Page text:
K Nearest Neighbor

The first part of the post introduces the K Nearest Neighbor Algorithm, a popular classification algorithm used in data analytics. The second part describes the MapReduce implementation.

Quote the paragraph below from Wikipedia,

  • In k-NN classification, the output is a class membership. An object is classified by a majority vote of its neighbors, with the object being assigned to the class most common among its k nearest neighbors (k is a positive integer, typically small). If k = 1, then the object is simply assigned to the class of that single nearest neighbor.

K Nearest Neighbor (KNN) Join takes in two data sets R and S. It compares every point in R against every point in S, and outputs results based on all pairwise comparisons, which leads to a complexity of  O(|R| |S|) . KNN Join is representative of many large scale data analytics applications that examine interactions among different large data sets such as in-memory hash-joins, spatial range joins, and similarity-based search in databases. For example, the KNN Join is like the Fragment Replicated Join in PIG and Map Side Join in Hive.

Since the two data sets are too large to fit in one node, the MapReduce KNN Join application has to divide up the data sets to process them across machines in parallel. It is often true that the size of one table S is much larger than the other data set R.  The current MapReduce implementation of KNN Join broadcasts the smaller R to every map task and divides up the larger S to stream each datum through the mappers.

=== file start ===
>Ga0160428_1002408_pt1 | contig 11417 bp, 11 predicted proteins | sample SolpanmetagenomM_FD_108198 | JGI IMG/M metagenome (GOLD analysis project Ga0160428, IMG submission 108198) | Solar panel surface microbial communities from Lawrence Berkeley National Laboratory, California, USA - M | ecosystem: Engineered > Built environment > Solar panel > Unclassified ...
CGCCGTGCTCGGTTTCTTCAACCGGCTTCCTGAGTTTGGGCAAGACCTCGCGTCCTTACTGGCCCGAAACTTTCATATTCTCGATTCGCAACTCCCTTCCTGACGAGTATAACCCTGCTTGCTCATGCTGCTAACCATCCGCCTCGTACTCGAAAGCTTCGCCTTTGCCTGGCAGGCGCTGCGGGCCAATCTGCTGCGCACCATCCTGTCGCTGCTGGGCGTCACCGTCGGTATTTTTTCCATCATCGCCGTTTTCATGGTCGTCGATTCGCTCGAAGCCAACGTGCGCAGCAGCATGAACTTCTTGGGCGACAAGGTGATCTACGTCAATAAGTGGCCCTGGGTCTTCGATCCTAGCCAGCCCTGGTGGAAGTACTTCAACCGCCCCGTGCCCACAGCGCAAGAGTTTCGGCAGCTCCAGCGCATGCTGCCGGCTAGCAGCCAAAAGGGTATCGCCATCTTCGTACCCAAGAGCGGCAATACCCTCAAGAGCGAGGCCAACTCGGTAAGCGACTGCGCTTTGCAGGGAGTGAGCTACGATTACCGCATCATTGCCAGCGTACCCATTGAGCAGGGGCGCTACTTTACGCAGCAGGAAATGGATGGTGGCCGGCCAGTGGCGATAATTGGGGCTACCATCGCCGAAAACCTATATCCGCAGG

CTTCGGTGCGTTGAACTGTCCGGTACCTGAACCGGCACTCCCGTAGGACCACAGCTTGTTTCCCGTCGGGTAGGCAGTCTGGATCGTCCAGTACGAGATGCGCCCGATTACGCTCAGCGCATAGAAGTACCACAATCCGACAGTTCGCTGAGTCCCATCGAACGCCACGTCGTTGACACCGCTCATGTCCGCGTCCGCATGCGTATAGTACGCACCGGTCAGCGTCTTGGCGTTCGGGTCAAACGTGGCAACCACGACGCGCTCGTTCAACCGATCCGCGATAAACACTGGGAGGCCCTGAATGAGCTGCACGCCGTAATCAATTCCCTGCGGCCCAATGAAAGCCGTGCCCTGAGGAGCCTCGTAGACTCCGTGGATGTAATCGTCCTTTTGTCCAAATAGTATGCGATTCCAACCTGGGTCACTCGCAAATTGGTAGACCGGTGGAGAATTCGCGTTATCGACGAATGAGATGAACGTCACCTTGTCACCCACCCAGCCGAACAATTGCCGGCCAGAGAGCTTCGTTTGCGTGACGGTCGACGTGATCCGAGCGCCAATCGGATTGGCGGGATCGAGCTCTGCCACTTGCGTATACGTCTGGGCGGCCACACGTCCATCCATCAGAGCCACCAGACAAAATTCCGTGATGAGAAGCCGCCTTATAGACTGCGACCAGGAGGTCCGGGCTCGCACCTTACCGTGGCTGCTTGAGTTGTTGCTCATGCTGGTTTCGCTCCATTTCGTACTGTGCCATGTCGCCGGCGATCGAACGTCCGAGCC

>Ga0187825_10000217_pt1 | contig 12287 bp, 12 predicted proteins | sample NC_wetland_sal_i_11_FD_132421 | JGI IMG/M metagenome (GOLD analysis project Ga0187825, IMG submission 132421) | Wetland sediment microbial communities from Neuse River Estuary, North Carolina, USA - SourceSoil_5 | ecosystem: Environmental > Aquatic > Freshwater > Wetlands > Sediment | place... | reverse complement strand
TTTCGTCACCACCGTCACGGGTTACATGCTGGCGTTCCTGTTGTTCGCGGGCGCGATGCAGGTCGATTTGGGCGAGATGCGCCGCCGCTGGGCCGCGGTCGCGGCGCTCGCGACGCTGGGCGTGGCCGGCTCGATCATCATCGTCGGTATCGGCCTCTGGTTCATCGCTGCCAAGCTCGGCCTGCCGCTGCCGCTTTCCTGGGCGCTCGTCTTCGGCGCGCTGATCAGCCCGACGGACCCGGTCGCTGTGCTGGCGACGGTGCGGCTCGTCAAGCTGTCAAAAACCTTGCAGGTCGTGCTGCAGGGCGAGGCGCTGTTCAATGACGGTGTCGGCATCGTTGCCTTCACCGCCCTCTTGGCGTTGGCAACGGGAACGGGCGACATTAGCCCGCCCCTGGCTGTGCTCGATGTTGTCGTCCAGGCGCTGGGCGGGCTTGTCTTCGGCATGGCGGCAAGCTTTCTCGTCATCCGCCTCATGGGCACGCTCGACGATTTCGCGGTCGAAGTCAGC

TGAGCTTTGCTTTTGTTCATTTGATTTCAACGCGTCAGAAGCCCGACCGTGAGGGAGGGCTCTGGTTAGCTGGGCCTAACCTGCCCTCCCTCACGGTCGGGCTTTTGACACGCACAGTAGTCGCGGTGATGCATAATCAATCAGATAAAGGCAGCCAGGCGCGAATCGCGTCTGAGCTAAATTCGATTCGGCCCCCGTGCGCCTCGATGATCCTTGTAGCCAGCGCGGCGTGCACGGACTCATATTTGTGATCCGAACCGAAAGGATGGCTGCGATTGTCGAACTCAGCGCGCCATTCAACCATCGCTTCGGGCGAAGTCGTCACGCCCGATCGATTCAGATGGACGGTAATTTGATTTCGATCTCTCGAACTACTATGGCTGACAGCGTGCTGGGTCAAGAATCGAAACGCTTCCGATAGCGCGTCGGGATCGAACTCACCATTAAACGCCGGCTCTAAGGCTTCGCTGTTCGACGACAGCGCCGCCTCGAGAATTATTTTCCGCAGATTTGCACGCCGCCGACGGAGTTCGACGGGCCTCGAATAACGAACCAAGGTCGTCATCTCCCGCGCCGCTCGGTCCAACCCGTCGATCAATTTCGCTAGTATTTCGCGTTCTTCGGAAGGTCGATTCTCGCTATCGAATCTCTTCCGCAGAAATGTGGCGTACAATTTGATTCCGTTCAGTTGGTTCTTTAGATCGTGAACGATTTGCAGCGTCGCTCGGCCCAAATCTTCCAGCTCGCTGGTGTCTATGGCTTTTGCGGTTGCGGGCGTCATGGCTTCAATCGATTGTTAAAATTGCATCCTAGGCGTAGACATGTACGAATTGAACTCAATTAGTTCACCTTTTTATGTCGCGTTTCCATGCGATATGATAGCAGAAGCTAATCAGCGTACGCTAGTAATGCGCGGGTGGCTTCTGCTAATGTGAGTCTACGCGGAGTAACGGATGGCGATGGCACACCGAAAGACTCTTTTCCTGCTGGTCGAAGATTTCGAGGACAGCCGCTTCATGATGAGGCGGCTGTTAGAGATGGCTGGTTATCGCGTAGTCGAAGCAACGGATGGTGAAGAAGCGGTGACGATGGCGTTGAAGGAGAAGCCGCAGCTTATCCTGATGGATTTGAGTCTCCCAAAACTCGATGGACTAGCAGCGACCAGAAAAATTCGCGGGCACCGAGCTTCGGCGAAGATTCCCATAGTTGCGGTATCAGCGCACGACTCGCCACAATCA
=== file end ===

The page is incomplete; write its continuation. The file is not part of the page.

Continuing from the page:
In the map stage, the application loads the smaller data set R into the memory of each map
task. The Hadoop MapReduce system then uses the larger data set S as input to the
MapReduce job. The Hadoop MapReduce runtime splits up S into small
pieces and uses them as input to each map task. The map function calculates the distance
between two data points in R and S. The memory footprint of the mapper
JVM is large because the data structure containing R takes up a lot of memory
R can’t be garbage collected because every (key,val) pair needs to compare
against it. In the reduce stage, the application goes through each data point in R
and chooses the closest K data points in S. The optimized algorithm uses very
little time during the reduce phase.

This entry was posted in Algorithms, Hadoop Research, MapReduce Algorithms. Bookmark the permalink.

One Response to K Nearest Neighbor

  1. Bill says:

    My interest is piqued and would love to see the implementation.

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